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In the 1970s, renowned chef and cookbook collector Louis Szathmary purchased a notebook written in German and dated 1905, containing more than two hundred recipes for soups, appetizers, main dishes, and a wealth of desserts, ices, and punches. This kitchen notebook, a concrete remnant from the paradoxical world of turn-of-the-century Vienna, belonged to a woman who played an extraordinary role in her society: actress Katharina Schratt, lavishly admired by crowned heads, industrialists, artists, composers and Franz Joseph I, emperor of Austria and king of Hungary. Schratt was his friend, companion, and confidante for thirty-two years, and these are the foods she served in her home.
To Set before the King is really three books in one, Gertrud Champe has written an entertaining biography of Schratt and her glittering world. The carefully translated recipes themselves, from Little Croustades a la Talleyrand to Goulash a la Andrassy to Gingerbread a l'Elise are either comfortable and homey to soothe the highly regimented emperor or elegant and sophisticated to suit the palates of Schratt's more vivacious friends. Finally, working from Schratt's tantalizing aide-memoire, Chef Louis Szathmary has created almost a hundred updated Austro-Hungarian recipes that will bring the world of this European metropolis to the tables of today's cooks.
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Text: English (translation)
Original Language: German
Some fancy footwork is done here to link this 1905 collection of Austrian recipes, part of the Iowa Szathmary Culinary Arts Series, to Emperor Franz Joseph I and his longtime friend, the actress Katharina Schratt. Although the notebook containing these recipes has "property of Kath. Schratt" written inside, the recipe writer's identity is unknown, and a leap is made in assuming that these are recipes she would have served to her royal friend. The relationship between Schratt and the emperor is a fascinating one, however. Apparently, his wife hand-picked Schratt to keep him company during her absence, and the actress became his window into the life of his subjects. As for the well-annotated recipes, they are interesting as historical artifacts (particularly the names, many of which, like Cookies a la Sarah Bernhardt and Fillet a la Walter Scott, were given in homage to popular figures of the time). But few readers will rush to whip up Brain Croquettes. However, any fin de siecle Viennese theme party (where guests come dressed as Wittgenstein, Freud and Alma Mahler) would benefit from the cheerful section titled "Bring Vienna to Your Table!" Written by chef Louis Szathmary, it offers suggested menus and a list of mail-order sources.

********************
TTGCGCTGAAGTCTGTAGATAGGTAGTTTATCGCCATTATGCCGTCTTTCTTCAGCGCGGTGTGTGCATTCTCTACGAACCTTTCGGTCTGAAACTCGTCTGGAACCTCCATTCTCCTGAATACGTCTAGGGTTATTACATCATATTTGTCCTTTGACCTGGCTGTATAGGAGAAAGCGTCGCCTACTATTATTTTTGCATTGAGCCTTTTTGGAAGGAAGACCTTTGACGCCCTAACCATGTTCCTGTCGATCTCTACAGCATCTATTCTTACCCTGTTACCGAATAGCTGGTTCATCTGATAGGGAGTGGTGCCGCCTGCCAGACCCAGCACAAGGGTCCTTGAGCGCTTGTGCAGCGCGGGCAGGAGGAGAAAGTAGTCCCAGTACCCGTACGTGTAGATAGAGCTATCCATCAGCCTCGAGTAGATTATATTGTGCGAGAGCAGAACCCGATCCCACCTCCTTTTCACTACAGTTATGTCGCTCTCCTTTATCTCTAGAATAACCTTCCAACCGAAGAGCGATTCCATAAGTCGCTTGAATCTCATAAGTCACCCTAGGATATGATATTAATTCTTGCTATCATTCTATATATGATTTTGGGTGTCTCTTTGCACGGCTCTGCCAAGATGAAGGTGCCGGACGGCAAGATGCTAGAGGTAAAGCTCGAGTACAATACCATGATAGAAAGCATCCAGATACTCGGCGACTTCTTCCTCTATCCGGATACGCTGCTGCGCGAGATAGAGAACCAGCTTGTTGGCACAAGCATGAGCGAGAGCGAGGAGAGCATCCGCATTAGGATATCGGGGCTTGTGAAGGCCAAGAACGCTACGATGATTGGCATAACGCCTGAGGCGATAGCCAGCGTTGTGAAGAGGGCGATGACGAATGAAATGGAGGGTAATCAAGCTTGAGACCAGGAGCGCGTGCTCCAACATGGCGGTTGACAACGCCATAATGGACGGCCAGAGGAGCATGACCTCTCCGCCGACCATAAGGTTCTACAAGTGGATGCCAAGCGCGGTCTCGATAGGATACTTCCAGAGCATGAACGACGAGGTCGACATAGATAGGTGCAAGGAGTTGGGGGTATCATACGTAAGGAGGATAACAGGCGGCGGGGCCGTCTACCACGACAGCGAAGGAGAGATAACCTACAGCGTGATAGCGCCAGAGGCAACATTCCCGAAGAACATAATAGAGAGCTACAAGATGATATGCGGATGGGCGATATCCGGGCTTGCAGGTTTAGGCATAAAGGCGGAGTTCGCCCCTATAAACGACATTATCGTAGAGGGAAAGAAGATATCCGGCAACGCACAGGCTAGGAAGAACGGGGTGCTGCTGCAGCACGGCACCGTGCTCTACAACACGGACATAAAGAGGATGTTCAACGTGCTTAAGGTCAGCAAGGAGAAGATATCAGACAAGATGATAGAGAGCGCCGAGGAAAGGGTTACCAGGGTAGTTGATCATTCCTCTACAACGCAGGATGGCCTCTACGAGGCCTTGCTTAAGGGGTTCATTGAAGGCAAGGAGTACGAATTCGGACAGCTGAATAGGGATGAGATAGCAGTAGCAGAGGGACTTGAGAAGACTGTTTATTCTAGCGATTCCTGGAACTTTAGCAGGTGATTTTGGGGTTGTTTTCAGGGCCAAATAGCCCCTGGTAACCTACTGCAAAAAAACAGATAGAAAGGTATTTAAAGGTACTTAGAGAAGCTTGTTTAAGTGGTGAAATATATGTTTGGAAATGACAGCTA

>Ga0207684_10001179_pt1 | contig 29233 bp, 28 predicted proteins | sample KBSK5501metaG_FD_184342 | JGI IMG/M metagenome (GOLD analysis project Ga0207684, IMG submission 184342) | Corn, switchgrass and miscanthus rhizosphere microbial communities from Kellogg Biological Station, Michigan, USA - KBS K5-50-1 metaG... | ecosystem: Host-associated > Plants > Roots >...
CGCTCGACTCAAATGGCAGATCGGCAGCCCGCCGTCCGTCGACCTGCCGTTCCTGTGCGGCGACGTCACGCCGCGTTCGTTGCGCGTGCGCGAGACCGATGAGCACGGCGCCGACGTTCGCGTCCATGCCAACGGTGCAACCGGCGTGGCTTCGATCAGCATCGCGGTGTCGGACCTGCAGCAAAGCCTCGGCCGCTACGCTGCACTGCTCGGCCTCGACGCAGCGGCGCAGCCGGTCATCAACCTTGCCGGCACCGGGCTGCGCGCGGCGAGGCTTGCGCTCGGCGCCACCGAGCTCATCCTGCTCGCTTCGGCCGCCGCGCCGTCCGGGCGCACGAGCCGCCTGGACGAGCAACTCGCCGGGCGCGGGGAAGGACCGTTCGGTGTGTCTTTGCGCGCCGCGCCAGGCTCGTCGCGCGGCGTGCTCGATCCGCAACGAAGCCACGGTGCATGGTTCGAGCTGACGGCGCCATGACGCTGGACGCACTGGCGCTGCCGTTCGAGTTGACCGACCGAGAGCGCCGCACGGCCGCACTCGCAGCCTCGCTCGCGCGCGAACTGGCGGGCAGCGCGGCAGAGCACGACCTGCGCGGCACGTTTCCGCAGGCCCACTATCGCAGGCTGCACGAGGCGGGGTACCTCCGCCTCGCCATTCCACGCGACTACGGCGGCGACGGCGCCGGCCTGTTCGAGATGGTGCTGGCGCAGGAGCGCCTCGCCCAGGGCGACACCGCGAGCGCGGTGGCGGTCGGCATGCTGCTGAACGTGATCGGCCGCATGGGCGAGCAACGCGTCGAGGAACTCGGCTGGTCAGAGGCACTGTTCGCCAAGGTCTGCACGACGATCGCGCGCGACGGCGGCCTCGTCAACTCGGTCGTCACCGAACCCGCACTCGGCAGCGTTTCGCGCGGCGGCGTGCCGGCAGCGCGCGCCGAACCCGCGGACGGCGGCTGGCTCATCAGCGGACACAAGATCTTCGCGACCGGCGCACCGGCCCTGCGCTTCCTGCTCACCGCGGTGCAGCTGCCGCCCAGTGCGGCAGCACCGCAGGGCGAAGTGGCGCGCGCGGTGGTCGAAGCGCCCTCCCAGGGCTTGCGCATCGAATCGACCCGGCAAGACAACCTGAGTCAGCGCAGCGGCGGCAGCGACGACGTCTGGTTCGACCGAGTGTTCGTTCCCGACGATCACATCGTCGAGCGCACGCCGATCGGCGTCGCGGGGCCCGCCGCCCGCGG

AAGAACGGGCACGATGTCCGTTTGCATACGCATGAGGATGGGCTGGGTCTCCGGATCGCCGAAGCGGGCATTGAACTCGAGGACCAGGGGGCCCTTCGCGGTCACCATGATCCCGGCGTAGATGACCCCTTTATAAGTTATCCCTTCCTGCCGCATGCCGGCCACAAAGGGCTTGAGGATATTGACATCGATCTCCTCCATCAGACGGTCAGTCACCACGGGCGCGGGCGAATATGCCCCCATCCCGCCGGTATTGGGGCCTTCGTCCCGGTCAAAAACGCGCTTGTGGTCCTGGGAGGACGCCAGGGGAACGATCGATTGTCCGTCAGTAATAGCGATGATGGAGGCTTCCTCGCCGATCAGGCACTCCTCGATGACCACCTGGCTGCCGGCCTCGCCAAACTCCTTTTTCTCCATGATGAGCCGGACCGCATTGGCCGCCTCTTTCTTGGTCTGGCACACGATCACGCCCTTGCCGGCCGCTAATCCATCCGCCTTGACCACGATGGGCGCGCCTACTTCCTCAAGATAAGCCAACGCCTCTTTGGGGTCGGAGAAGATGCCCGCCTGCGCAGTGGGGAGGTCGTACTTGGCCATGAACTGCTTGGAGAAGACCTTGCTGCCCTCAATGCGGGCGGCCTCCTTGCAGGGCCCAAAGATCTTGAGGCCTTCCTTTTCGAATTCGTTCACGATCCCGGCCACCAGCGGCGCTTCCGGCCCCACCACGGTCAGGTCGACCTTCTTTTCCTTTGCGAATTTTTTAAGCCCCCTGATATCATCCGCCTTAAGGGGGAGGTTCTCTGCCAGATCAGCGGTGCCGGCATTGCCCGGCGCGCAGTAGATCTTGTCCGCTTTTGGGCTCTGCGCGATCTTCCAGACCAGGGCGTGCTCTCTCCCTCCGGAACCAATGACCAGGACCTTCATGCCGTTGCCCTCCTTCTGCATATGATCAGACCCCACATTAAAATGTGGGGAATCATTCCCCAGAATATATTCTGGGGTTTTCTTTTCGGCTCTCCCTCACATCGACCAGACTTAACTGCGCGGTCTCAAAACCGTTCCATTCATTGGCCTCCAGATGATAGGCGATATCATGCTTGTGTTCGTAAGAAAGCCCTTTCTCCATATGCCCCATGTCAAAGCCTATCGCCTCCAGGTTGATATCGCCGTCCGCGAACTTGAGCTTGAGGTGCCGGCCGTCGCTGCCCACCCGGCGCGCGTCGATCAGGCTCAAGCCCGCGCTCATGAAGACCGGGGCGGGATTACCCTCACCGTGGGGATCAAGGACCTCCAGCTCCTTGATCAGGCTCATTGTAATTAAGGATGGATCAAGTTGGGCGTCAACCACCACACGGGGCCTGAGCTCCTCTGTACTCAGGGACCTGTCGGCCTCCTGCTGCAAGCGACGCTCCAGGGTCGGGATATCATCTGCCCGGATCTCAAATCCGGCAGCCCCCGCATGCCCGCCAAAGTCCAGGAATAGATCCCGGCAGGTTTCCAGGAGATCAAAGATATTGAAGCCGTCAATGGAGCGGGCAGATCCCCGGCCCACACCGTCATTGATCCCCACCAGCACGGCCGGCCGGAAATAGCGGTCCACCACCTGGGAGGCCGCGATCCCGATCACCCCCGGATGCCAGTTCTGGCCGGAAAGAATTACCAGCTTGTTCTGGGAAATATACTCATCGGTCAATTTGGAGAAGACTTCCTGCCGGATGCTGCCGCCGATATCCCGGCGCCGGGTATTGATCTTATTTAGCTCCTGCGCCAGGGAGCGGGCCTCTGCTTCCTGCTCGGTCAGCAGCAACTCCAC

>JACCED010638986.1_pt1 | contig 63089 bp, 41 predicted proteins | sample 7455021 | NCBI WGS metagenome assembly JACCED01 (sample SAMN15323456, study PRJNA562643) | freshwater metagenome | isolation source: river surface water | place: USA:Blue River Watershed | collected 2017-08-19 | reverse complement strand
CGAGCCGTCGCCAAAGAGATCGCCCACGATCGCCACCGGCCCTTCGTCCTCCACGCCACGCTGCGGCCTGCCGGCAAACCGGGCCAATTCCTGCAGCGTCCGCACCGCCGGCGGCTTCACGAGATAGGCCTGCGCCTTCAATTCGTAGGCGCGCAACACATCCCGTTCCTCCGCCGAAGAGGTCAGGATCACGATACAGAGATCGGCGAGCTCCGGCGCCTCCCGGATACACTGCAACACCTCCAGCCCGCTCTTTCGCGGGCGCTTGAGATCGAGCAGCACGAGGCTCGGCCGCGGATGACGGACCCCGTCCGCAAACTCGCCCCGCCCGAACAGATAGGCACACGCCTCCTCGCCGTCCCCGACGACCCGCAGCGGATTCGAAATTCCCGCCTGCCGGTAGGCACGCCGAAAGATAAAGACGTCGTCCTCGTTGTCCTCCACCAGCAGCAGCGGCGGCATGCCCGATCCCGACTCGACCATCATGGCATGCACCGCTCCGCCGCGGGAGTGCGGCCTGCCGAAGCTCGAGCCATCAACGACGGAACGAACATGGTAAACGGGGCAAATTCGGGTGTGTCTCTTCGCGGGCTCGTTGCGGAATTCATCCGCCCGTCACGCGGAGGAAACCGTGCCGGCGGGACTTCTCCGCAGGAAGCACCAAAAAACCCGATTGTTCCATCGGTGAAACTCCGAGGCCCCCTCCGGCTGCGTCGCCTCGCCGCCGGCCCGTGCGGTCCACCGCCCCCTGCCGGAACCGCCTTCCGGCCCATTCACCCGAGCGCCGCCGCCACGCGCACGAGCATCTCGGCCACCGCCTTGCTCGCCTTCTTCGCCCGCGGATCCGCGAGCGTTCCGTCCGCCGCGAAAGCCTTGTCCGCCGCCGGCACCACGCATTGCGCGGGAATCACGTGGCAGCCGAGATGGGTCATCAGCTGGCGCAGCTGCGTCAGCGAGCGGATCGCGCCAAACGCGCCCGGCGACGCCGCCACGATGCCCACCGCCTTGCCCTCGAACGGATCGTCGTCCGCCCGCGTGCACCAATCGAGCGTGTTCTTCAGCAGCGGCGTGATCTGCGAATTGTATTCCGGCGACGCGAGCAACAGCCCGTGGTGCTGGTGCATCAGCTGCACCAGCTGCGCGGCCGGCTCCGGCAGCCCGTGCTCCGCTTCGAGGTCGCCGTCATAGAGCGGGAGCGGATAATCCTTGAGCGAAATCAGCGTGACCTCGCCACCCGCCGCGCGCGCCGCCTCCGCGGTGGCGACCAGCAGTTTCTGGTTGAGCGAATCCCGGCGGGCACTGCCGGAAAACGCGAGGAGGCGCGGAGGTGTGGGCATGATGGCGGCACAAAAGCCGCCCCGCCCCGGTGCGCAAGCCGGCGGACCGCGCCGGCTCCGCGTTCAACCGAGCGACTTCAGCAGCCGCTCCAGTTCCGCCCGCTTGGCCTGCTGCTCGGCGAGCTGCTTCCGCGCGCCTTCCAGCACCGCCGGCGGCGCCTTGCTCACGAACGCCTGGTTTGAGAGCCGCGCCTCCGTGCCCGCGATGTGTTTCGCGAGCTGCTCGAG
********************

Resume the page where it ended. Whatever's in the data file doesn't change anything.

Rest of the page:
Copyright 1996 Reed Business Information, Inc.
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Book Description University Of Iowa Press, 1996. Condition: New. book. Seller Inventory # M087745535X
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